“Scarlet Begonias->Fire on the Mountain”: While the beloved Caribbean-flavored “Scarlet Begonias” made its concert debut in 1974, it took until the 1977 debut of another Garcia/Hunter gem, “Fire on the Mountain” to find its lifelong musical companion. This pairing was ultimately performed just over 240 times through 1995, most often as a welcome second set opener. Tonight’s legendary version is note-perfect throughout, starting with a nonpareil “Scarlet” that features every single band member absolutely locked-in from the opening notes. Garcia’s vocals are strong & compelling from start to finish, as is his masterful guitar solo which builds to a glorious peak before thundering back into the final verse. A purposeful and driving jam follows, with Garcia sounding like a horn-blowing jazz-master thanks to his commanding use of his MIDI effects rig, leading into the familiar two-chord progression of “Fire.” This version continues the trend that “Scarlet” set with impeccable playing from everyone, though Garcia is simply on another level as he lays waste to each solo with some of the most searing guitar riffs he’s ever produced.

“Believe It or Not”: This Built to Last outtake was among the rarest of Grateful Dead songs, with only seven total performances between 1988-1990. With Robert Hunter-penned lyrics that were inspired by the music he often heard as a child from various tavern jukeboxes, this love song shared similar musical themes with Garcia’s “Gomorrah” and featured an often-emotional vocal climax with Jerry desperately professing his affection for the lyric’s subject. Garcia discussed his surprise to the song’s positive reaction from audiences with Blair Jackson in 1988. “Like when we were rehearsing ‘Believe It or Not’ it was [shrugs] ‘Eh, Big deal.’ But when we performed it the first time, it had an amazing reception. It was an amazingly emotional moment. I had no idea that song would have that kind of effect: on me even.” This version marked the ballad’s final appearance and is arguably the finest of the handful of live renditions with Jerry working the crowd into a frenzy via his passionate delivery.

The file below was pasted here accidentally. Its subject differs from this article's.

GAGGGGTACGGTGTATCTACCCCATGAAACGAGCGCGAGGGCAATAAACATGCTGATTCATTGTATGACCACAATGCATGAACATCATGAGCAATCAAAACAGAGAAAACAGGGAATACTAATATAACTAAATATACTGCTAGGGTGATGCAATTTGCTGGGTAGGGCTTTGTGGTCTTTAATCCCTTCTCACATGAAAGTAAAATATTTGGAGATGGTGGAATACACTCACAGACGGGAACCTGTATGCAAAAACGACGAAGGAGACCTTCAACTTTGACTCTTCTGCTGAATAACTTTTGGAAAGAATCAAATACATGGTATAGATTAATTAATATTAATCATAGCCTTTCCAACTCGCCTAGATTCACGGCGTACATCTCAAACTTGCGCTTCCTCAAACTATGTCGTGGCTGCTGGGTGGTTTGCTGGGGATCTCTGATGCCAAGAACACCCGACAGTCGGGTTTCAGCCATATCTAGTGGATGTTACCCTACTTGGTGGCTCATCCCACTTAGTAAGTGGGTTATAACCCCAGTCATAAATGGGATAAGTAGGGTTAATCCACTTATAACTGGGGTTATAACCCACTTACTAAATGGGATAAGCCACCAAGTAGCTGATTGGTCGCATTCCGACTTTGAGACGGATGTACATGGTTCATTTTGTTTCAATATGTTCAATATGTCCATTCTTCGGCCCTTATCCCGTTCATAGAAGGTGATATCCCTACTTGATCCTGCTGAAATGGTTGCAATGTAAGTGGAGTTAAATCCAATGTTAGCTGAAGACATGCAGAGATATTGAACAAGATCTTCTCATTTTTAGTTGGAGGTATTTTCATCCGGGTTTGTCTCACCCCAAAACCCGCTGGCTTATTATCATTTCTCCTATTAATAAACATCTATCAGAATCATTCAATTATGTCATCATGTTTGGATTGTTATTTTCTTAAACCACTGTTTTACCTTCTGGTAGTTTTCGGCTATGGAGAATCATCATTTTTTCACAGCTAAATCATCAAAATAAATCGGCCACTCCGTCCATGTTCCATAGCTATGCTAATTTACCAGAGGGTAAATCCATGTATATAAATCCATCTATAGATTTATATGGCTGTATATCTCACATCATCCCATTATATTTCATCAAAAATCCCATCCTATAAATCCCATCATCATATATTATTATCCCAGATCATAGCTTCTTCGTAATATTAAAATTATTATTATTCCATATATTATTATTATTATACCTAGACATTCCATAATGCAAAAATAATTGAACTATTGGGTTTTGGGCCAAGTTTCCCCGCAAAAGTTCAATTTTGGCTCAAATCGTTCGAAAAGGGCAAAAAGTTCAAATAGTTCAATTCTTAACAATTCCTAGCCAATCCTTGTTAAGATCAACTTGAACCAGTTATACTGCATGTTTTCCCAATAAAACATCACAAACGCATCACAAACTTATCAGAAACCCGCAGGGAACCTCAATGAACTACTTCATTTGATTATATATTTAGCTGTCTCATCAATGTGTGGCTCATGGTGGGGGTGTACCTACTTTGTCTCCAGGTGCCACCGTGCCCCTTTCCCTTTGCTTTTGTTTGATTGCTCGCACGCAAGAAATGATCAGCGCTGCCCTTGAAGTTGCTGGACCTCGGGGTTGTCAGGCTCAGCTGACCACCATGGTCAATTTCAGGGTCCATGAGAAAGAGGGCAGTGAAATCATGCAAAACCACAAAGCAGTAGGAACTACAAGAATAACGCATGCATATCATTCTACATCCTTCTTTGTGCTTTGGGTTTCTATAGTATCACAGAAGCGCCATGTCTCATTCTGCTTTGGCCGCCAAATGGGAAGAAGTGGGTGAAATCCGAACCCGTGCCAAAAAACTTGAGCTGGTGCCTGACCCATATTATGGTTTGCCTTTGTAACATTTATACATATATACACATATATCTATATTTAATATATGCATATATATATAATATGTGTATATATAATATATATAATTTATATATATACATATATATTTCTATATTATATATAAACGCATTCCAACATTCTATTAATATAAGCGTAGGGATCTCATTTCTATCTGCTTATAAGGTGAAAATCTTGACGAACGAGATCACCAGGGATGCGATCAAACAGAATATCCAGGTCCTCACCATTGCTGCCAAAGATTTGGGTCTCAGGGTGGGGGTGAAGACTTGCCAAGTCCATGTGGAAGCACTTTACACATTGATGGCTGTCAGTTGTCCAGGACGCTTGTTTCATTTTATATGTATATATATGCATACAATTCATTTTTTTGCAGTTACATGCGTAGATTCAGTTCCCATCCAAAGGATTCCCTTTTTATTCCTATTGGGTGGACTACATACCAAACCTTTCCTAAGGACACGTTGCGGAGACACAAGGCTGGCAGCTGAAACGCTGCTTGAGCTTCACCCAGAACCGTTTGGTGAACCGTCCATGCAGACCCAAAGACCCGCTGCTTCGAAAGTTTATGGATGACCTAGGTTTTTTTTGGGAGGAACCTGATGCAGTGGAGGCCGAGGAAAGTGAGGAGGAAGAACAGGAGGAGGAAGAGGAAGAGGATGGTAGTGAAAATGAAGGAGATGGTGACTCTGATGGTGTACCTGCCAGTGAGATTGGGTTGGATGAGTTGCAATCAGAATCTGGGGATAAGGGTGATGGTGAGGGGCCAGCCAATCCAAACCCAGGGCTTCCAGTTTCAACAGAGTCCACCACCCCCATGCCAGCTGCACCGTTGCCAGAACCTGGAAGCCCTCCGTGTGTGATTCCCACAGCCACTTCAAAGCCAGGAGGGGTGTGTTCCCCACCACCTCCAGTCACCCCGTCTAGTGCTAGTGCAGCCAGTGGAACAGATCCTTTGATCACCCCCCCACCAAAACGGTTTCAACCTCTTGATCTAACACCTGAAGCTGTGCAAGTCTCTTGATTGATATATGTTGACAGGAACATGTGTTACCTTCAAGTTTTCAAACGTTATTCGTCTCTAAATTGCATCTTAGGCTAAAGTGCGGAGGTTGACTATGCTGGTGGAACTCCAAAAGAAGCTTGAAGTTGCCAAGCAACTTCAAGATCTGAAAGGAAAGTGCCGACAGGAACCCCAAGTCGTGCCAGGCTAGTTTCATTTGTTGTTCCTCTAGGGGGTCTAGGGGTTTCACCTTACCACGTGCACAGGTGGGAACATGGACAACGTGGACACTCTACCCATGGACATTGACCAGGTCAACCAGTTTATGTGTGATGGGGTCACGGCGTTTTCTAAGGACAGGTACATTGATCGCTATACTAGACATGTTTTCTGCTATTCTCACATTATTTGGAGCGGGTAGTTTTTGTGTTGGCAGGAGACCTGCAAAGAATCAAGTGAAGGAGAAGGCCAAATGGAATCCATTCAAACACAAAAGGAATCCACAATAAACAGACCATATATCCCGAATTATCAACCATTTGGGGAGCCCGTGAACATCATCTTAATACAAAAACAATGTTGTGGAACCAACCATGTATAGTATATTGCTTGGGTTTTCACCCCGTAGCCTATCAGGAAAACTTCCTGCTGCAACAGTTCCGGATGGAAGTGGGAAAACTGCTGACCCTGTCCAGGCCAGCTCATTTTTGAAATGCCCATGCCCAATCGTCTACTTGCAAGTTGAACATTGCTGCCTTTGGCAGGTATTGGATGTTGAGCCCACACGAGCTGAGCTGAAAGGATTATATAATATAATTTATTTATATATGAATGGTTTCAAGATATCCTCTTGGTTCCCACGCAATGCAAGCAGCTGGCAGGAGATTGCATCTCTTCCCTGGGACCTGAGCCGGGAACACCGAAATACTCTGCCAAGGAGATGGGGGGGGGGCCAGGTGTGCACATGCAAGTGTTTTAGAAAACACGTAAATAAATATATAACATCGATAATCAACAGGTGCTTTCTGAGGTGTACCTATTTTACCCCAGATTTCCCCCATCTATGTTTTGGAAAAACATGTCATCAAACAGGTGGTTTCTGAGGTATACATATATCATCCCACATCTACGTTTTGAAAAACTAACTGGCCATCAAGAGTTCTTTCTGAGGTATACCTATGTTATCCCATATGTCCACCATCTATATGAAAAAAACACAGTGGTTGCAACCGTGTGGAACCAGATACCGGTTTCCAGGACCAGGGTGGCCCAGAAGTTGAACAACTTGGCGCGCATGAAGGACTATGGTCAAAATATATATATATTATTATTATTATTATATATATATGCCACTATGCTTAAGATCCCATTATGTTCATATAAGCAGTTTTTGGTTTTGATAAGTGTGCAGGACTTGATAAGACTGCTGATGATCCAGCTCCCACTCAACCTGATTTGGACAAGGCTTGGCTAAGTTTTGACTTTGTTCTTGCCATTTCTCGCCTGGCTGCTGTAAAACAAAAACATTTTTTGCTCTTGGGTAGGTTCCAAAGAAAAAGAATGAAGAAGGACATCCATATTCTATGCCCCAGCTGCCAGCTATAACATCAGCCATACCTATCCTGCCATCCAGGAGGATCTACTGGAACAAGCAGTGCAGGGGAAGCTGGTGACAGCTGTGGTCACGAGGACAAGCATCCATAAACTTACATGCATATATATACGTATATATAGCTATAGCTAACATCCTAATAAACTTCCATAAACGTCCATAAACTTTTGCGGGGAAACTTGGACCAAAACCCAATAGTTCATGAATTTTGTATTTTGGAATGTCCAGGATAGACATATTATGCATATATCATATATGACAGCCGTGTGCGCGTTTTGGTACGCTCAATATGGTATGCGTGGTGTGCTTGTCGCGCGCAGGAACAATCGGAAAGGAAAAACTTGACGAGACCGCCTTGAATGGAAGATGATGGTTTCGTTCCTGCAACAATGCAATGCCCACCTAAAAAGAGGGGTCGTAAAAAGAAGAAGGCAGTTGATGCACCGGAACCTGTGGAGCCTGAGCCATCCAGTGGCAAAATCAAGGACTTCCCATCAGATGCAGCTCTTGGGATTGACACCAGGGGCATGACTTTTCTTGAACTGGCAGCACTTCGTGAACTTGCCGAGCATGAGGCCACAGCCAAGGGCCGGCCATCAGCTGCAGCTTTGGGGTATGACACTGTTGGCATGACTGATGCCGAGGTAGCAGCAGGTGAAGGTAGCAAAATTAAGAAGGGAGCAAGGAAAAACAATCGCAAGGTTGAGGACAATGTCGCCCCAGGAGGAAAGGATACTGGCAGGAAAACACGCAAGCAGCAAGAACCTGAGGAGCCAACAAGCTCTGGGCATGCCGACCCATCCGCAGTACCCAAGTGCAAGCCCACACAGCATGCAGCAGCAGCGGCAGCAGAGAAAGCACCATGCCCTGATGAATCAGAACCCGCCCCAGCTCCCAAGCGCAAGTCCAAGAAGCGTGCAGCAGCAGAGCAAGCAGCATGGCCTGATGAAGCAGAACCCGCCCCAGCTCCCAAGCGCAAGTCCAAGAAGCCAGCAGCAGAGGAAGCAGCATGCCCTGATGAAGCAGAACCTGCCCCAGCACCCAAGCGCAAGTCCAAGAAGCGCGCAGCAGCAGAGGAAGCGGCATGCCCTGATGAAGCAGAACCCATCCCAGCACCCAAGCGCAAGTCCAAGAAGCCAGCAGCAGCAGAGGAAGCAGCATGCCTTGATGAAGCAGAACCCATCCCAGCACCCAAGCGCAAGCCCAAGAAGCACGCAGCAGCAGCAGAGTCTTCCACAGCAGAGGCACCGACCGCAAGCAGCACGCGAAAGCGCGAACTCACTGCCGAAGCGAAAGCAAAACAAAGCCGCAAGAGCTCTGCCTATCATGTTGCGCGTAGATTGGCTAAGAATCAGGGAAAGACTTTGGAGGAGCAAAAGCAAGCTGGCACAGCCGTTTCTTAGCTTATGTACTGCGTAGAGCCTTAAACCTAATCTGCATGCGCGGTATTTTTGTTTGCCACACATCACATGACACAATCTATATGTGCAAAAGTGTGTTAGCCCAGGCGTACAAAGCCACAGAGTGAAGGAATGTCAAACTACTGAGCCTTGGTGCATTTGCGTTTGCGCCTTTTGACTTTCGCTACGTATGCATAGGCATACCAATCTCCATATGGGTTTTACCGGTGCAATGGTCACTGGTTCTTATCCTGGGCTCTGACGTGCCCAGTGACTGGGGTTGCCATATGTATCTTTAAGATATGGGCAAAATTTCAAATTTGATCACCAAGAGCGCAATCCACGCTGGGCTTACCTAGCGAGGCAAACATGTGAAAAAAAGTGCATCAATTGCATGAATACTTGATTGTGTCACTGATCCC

“Hey Jude->Dear Mr. Fantasy->Hey Jude (reprise)”:  While the Dead often trotted out the familiar Traffic/Beatles “Dear Mr. Fantasy->Hey Jude (reprise)” medley as a second set Brent Mydland show-stopper, this version marks the first complete performance of “Hey Jude” since Pigpen sang it a handful of times in 1969. As mentioned above, this truly is one of the most powerfully emotional moments in the band’s history as Brent seemingly forgets the lyrics to the Beatles classic after the first verse and is clearly devastated, shaking his head in despair and unable to look at his bandmates as he barely holds on while still coming up with some beautiful piano vamps in lieu of the words. However, this is Brent-fucking-Mydland we’re talking about here folks, so of course he immediately recovered and proceeded to absolutely destroy the remainder of “Hey Jude” as well as the subsequent “Dear Mr. Fantasy” (even a rare broken string on Jerry’s guitar couldn’t cool this smoldering version down), thus cementing this performance as the keyboardist’s signature moment with the Grateful Dead.

Grateful Dead Setlist Copps Coliseum, Hamilton, ON, Canada, Spring Tour 1990

Previous Spring ’90 Tour Revisits

3/14/90 – Landover, MD

3/15/90 – Landover, MD

3/16/90- Landover, MD

3/18/90- Hartford, CT

3/19/90 – Hartford, CT

3/21/90 – Hamilton, ON

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3 Responses

  1. Just discovered this series of write-ups yesterday and look forward to revisiting each show while reading its companion piece here. Thanks for doing this, and Let’s Go O’s!

  2. I road tripped to these shows from Columbus with some friends. We were absolutely blown away by the second set of night two and I completely lost myself in Scarlet->Fire it was so hypnotic and the best I ever heard. Jerry kept climbing the mountain. An unbelievable set/show/tour!